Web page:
Take charge of your college planning; design a planning roadmap so that you can better navigate through complexity and confusion to find your way to lower college costs and more college success.
Are you ready for less stress and more success in planning for and paying for college?
Start by developing a personalized roadmap to guide your efforts, so you can make more informed decisions and undertake more purposeful and timely actions, that ultimately save you lots of time and money along the way.
Over the past 30 years, the long-term value of obtaining a college degree has been overshadowed by the significant impact of astronomical college costs and the accompanying burdensome student loan debt now weighing down millions of graduates.
College planning and more specifically college financial planning, remains intensely complex fueled in great part by the twin forces of not having enough information – like the lack of transparency in college pricing and financing options – on one hand, then a fire hose of information (mostly disorganized and not relevant) on the other hand, both of which leaves families really dazed and confused.
In late stage planning, the complexity intensifies feverishly as families try to manage the myriad of student activities – academics, standardized testing, applications and more. And then hamstrung by time constraints and fast approaching deadlines, parents and students end up stressed out and emotionally drained and on course for overspending for college long before freshman year begins.
It’s time for a better approach! Put yourself in the driver’s seat for your college planning journey.
Create a college planning roadmap so you can see more of the big picture for the years (or months) ahead. Adding in a few goals and milestones can keep you more focused and organized, especially when the frenzy really sets in.
Your roadmap is more than just a to-do list. It is your sight lines into the varied components of college planning, which are actually very interconnected, so decisions and actions in one area, can and do impact what happens in other areas. Increase your chances of success by connecting-the-dots to guide your path forward.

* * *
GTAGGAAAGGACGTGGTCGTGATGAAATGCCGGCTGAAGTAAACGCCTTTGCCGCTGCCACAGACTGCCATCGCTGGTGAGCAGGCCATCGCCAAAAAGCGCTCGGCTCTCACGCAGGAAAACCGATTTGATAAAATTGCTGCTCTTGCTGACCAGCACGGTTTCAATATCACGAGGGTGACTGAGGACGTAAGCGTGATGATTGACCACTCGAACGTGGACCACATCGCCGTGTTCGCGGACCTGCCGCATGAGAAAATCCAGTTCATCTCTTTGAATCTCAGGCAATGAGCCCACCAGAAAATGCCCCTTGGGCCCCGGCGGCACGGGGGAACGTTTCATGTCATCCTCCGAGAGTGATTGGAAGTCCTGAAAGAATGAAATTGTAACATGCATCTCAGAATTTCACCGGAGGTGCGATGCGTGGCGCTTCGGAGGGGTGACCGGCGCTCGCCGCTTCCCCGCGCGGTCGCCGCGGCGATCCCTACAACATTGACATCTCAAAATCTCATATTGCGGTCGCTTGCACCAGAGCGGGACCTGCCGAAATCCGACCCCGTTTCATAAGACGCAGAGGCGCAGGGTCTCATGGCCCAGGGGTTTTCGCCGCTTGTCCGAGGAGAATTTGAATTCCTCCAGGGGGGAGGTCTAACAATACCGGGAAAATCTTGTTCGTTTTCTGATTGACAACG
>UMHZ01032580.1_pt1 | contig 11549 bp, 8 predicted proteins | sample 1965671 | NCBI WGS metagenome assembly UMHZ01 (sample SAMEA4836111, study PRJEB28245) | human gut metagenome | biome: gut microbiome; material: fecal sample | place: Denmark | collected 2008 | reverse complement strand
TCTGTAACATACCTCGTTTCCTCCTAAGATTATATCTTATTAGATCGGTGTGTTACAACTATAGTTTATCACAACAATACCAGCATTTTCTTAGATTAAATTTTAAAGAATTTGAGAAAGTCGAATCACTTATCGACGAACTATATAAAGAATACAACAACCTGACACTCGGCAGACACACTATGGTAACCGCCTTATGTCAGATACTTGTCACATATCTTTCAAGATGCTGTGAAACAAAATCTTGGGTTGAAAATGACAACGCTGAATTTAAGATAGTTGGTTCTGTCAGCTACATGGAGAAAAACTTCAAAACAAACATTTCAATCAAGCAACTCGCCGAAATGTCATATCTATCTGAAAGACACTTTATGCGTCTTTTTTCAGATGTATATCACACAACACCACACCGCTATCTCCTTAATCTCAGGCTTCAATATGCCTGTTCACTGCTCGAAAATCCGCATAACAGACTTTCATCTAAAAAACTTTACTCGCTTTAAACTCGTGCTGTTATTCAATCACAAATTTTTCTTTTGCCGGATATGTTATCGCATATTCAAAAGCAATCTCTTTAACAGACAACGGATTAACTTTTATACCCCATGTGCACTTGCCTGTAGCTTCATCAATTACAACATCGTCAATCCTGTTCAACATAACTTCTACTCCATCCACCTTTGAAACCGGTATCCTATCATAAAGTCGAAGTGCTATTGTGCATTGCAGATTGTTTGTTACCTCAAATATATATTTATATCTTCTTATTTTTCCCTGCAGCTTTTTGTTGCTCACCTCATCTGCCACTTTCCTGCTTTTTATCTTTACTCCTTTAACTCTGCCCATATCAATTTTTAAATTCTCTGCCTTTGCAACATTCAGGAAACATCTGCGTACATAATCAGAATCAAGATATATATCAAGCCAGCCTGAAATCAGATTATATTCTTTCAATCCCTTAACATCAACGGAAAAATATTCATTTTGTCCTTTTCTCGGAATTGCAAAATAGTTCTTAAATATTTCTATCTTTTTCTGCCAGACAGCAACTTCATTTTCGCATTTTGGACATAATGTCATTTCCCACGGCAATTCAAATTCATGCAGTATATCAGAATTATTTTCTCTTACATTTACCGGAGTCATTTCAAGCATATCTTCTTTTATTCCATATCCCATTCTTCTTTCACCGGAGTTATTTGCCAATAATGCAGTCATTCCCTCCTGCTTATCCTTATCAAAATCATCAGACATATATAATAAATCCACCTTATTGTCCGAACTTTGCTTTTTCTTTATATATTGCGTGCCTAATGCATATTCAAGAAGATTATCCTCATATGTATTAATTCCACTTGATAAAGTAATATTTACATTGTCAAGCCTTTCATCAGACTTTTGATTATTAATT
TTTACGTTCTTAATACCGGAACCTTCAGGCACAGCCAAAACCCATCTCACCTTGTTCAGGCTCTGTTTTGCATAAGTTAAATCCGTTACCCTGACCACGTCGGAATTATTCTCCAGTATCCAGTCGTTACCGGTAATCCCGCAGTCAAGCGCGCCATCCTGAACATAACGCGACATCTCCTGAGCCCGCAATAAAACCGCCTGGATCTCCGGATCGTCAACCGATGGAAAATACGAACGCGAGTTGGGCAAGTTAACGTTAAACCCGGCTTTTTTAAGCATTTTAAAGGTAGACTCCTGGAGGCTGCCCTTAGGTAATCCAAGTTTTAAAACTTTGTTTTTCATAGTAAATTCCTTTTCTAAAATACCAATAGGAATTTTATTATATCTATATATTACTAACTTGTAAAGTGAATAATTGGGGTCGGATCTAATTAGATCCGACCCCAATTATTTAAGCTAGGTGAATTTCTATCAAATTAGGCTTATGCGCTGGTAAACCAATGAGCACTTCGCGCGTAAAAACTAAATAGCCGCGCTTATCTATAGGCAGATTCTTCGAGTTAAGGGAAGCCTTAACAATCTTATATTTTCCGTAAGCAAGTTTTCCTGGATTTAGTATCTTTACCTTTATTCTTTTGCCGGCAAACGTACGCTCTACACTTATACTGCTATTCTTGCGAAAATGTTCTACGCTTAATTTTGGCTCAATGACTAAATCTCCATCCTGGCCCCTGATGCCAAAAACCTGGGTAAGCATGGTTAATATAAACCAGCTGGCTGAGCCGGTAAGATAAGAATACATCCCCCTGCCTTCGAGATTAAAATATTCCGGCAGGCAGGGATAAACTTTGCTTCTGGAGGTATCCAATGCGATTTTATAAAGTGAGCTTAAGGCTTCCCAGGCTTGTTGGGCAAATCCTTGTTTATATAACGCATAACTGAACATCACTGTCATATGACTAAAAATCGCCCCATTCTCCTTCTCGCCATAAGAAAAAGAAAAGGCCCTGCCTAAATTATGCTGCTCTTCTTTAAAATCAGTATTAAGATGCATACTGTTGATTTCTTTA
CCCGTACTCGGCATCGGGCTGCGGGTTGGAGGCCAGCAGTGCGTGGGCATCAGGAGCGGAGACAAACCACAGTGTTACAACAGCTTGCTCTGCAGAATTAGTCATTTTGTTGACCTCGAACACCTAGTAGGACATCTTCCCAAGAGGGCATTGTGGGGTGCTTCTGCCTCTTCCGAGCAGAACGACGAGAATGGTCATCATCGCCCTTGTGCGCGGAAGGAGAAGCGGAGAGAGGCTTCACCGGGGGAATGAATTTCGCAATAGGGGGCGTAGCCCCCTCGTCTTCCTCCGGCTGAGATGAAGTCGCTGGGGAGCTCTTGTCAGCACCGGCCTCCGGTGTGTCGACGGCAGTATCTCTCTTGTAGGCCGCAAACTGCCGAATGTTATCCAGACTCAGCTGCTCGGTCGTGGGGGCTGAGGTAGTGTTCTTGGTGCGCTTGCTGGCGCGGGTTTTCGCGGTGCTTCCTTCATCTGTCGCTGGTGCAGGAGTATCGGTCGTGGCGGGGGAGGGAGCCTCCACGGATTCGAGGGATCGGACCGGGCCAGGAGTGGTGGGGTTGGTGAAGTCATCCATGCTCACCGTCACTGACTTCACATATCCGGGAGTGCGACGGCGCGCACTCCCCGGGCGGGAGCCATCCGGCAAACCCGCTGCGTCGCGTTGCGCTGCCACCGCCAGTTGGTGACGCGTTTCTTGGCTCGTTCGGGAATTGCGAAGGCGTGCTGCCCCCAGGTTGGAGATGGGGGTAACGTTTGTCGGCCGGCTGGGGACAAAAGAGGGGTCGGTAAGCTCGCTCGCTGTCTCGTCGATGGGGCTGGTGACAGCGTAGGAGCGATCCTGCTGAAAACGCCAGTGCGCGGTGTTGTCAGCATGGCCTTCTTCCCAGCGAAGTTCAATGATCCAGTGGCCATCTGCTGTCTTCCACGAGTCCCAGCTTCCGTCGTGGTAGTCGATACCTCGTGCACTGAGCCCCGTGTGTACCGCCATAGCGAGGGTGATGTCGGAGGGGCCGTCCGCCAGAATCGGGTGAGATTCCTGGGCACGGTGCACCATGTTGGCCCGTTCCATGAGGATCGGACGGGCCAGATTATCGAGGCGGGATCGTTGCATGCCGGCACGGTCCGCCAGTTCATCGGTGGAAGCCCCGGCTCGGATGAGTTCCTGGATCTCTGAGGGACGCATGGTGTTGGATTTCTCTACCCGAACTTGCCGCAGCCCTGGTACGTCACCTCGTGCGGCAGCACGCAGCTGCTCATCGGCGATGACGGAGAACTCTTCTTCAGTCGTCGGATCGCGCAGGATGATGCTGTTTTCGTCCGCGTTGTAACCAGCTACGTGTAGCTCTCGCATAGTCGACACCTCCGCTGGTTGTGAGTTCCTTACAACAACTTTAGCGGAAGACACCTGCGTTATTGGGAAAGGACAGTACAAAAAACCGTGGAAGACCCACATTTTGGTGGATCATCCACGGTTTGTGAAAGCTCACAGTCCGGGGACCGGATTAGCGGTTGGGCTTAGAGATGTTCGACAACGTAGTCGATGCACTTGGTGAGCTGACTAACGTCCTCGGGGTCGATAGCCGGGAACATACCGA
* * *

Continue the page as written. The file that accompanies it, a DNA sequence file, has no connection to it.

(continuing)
College Planning Timeline
As a starting point in figuring out your family’s roadmap – goals and milestones, consider that there are two big time periods to manage through in this process; the early stage – before high school and the late stage – during high school.
Pre-high School Years
Use this time period to focus on building a solid foundation academically for the student and financially for the family.
Pay special attention to progressive reading and comprehension skills and improved study habits; all of which can contribute to future success with high school classes and standardized testing.
Start saving and investing for college. Even small amounts saved early and often can add up over time.
Also, introduce money concepts into the mix for young students. Building their knowledge and understanding of managing money early on can help improve their decision making for their future college planning and support their financial well-being for a lifetime. For age appropriate materials and resources visit:
High School Years
The real race begins. Good grades and study habits should remain a top priority for all high school years. Classes should become more challenging too.
Standardized testing can begin as early as sophomore year, for the PSAT. The college search process and exploring majors begins.
One important financial note; your finances and tax filings start becoming very important during your student’s sophomore year. The financial aid application for each year of college will require the submission of financial information for the prior-prior income year.
For example, a parent filling out the 2019-2020 FAFSA (Free Application for Federal Student Aid) for a student preparing to enter freshman year of college would have provided 2017 income and tax filings. 2017 would have encompassed the spring semester of the student’s sophomore year, as well as the fall semester of their junior year.
Then crunch time arrives for junior and senior year. Here are a few major tasks to be completed:
Saving for college should continue throughout the high school years as well.
There is no shortage of activities for students and parents throughout the college planning journey, especially in the late stages.
To reduce the potential for overwhelm and confusion as you move through your planning, add some structure to the process by organizing and focusing on three key areas; Student Preparation, School Selection and Financial Readiness.